More than ever, you have options for acquiring music software. You can buy it, subscribe to it and, in a more recent development, rent-to-own it. Your options for the latter increased this week with the announcement by Waves that the company is expanding its Flex program significantly, adding new price levels both below and above the original $19.99/month plan.
The Flex programs are not based on single plug-ins, but rather allow you to choose a specific number of plug-ins on a rent-to-own model. The higher the tier, the more plug-ins you get, and the larger the collection you can choose from.
All Waves’ rent-to-own plans have 24-month terms, after which you own the plug-ins outright. One of the new levels is a less expensive one called Flex Starter, which costs $9.99 per month and lets you choose five plug-ins from a collection of 40. Waves is offering a sixth plug-in as a “free” addition to the bundle for a limited time, lowering the total cost per plug-in to $39.96.
The standard Flex level remains at $19.99 per month and lets you pick 10 plug-ins (plus three free ones) from a select group of 80 (down from 85). Including the free ones, your cost per plug-in is a pretty good deal at only $36.
The other new level, Flex Pro, costs $29.99 per month but lets you choose 20 plug-ins plus four free ones, from a collection of 120. It has the lowest cost per plug-in of the three, at $29. The most significant disadvantage to the Flex programs is that you don’t get to choose from among all of Waves’ plug-ins, only the ones in the group made available for your Flex level. That said, there are plenty of excellent plug-ins in all three levels.
While searching the Waves site, I discovered that the company also offers rent-to-own plans for its Platinum and Mercury Bundles. Both provide an even lower per-plug-in cost but require larger monthly payments. Platinum is $49 per month for 50 plug-ins ($23.52 per plug-in) and Mercury is $149 per month for 160 plug-ins ($22.35 per plug-in).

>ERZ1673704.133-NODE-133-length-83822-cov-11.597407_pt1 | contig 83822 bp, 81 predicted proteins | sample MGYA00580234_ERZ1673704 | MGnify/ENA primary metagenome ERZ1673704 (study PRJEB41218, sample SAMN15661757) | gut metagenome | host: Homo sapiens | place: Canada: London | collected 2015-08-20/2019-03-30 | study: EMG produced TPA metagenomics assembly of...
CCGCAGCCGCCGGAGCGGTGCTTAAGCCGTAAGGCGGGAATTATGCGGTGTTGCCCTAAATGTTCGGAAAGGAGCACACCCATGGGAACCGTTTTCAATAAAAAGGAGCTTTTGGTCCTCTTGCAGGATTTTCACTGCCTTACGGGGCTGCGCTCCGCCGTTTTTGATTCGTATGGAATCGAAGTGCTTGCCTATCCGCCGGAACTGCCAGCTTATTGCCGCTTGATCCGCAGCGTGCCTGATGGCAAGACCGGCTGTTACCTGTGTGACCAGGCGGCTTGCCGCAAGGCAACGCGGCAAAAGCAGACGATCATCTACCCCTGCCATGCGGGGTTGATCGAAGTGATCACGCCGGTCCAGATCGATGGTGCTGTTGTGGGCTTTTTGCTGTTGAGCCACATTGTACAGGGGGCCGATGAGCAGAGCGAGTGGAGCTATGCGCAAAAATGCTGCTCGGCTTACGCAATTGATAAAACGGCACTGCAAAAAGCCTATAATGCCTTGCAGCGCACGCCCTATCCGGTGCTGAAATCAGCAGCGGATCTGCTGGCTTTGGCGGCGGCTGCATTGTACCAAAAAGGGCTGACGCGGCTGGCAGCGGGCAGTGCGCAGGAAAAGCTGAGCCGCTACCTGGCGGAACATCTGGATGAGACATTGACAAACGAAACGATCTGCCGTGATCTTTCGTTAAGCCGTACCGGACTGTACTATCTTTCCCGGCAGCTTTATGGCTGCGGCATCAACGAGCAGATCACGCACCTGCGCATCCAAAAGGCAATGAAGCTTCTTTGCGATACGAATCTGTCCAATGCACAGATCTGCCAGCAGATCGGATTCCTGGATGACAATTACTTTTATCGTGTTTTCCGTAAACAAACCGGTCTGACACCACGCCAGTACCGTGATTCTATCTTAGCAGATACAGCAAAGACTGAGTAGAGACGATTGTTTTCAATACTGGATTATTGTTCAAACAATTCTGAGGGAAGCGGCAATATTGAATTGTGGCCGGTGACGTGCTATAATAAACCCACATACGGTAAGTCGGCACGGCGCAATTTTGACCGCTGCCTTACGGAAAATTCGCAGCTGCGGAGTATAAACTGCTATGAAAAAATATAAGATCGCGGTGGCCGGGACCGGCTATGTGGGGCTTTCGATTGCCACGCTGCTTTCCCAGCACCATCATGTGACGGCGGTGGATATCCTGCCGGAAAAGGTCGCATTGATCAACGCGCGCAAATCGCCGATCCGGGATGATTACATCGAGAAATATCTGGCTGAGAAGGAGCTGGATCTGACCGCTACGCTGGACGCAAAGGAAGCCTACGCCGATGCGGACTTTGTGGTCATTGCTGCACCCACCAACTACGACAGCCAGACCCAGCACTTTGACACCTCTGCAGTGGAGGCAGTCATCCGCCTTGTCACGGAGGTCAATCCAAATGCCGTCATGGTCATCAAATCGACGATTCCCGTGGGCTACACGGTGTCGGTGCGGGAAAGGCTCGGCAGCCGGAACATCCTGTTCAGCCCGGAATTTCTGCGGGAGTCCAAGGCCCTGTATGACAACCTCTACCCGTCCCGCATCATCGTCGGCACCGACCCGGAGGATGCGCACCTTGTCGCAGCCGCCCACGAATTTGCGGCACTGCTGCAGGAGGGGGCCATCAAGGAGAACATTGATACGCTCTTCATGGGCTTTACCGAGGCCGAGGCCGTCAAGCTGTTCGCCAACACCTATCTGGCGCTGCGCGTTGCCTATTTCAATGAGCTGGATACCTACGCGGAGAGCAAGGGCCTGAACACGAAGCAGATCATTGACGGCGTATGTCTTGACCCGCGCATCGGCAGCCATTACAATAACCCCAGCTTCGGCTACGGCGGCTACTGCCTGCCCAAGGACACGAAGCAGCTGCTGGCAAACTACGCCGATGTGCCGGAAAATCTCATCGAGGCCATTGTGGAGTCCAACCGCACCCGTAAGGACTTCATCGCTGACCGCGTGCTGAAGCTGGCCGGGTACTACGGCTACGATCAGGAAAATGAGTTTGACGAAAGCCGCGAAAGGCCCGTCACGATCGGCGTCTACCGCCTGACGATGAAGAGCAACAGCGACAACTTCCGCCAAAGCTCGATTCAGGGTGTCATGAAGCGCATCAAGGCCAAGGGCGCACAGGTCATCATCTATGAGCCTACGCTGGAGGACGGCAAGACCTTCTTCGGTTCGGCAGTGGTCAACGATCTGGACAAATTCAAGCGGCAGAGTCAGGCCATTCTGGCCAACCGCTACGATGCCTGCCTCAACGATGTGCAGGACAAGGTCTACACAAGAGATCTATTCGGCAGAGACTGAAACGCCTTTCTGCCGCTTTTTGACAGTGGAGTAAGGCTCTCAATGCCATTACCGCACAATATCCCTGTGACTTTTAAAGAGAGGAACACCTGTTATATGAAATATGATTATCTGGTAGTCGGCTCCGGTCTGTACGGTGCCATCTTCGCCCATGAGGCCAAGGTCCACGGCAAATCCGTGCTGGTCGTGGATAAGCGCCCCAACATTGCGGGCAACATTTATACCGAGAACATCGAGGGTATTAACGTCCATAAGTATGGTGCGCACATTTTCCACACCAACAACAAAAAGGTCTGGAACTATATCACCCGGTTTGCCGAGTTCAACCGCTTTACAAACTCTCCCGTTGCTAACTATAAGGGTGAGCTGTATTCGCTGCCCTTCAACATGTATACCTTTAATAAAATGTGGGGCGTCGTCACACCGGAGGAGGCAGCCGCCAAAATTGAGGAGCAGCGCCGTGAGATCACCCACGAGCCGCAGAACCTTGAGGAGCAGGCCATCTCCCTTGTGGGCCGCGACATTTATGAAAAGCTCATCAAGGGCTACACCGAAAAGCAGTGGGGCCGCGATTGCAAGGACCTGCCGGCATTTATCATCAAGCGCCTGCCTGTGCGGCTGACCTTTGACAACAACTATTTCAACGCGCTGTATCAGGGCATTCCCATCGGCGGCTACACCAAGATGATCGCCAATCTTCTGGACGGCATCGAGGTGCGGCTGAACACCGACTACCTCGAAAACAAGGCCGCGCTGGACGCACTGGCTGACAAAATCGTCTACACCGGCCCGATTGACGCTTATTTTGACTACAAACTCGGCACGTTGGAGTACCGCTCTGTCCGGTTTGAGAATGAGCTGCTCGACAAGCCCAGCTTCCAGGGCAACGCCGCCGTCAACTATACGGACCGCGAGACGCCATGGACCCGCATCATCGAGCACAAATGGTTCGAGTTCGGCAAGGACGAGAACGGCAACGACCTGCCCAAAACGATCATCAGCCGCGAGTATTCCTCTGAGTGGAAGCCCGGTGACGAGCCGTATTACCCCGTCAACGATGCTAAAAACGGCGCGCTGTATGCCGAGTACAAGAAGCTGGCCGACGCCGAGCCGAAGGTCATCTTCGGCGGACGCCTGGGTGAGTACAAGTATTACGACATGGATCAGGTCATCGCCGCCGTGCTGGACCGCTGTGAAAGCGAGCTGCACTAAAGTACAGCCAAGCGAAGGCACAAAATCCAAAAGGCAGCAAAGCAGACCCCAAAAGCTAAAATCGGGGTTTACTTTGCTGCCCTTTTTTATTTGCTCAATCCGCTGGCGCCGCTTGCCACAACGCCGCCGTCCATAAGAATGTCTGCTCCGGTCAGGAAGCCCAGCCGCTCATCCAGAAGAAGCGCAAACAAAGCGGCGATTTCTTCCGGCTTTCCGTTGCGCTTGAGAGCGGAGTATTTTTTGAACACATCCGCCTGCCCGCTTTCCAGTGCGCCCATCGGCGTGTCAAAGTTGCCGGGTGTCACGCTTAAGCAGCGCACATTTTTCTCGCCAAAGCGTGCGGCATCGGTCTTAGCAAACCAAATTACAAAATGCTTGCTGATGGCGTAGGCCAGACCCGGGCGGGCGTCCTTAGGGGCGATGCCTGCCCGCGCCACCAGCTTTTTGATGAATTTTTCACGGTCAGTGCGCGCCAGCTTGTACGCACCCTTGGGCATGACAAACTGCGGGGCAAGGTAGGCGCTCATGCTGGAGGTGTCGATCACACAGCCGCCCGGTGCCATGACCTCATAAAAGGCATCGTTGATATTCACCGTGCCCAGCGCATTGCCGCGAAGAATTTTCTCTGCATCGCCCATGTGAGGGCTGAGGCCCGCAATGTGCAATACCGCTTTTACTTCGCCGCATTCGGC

A couple of other companies offer notable rent-to-own programs. Plugin Alliance, a plug-in distributor, lets you choose from 95 of its plug-ins (from companies like BrainWorx, SPL, Unfiltered Audio and others) for $29.99/month with a 24-month term. The price per plug-in comes out to $69.60.
Splice offers plug-ins from iZotope, Arturia and the D-16 group, among others. Rather than letting you choose a specified number of titles, it’s all à la carte. Terms range from four months to 25 months. What you pay per month depends on the price of the plug-in. So unlike the Waves and Plugin Alliance programs, the cost per plug-in is the same as if you buy it outright, but is spread out over the term of the agreement. Splice is unique in providing a DAW, Studio One Professional, as one its rent-to-own choices.
As you can see, rent-to-own programs vary in their details, but all offer you the ability to make monthly payments for software after which you own it outright. Doing it that way offers both advantages and disadvantages, as do the traditional purchase and subscription models. Let’s compare all three.
Pros: You can buy any plug-in you want and own it immediately.
Cons: It’s the costliest way to go on a per-plug-in basis, and you need to pay the full cost up front.
Pros: You generally get access to a developer’s complete catalog of plug-ins and can use as many as you want at a time. It’s definitely the most advantageous model in terms of the number and variety of plug-ins you can get for the money.
Cons: Your payments build no equity. Just like with the electric or gas company, if you stop paying, you’re cut off from the product.
Pros: You pay relatively small monthly payments, and at the end of the term, you own the plug-ins.
Cons: The universe of plug-ins from which you can choose is limited, to a greater or lesser degree, depending on the individual company program.
Rent-to-own isn’t for everyone, but it’s an excellent option to have if you need to build up your plug-in collection but don’t want to pay a lot up front. The idea that you eventually own the software appeals to a lot of people, particularly those who are skittish about the subscription concept. Hopefully, more developers and distributors will get in on the rent-to-own action.